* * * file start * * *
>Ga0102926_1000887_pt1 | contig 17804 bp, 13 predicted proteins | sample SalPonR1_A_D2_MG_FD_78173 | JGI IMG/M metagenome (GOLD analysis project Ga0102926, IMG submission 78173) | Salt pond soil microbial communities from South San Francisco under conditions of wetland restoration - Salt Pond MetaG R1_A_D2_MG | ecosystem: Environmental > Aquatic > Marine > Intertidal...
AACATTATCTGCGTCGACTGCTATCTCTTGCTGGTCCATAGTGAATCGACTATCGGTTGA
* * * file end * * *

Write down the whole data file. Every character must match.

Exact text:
>Ga0102926_1000887_pt1 | contig 17804 bp, 13 predicted proteins | sample SalPonR1_A_D2_MG_FD_78173 | JGI IMG/M metagenome (GOLD analysis project Ga0102926, IMG submission 78173) | Salt pond soil microbial communities from South San Francisco under conditions of wetland restoration - Salt Pond MetaG R1_A_D2_MG | ecosystem: Environmental > Aquatic > Marine > Intertidal...
AACATTATCTGCGTCGACTGCTATCTCTTGCTGGTCCATAGTGAATCGACTATCGGTTGA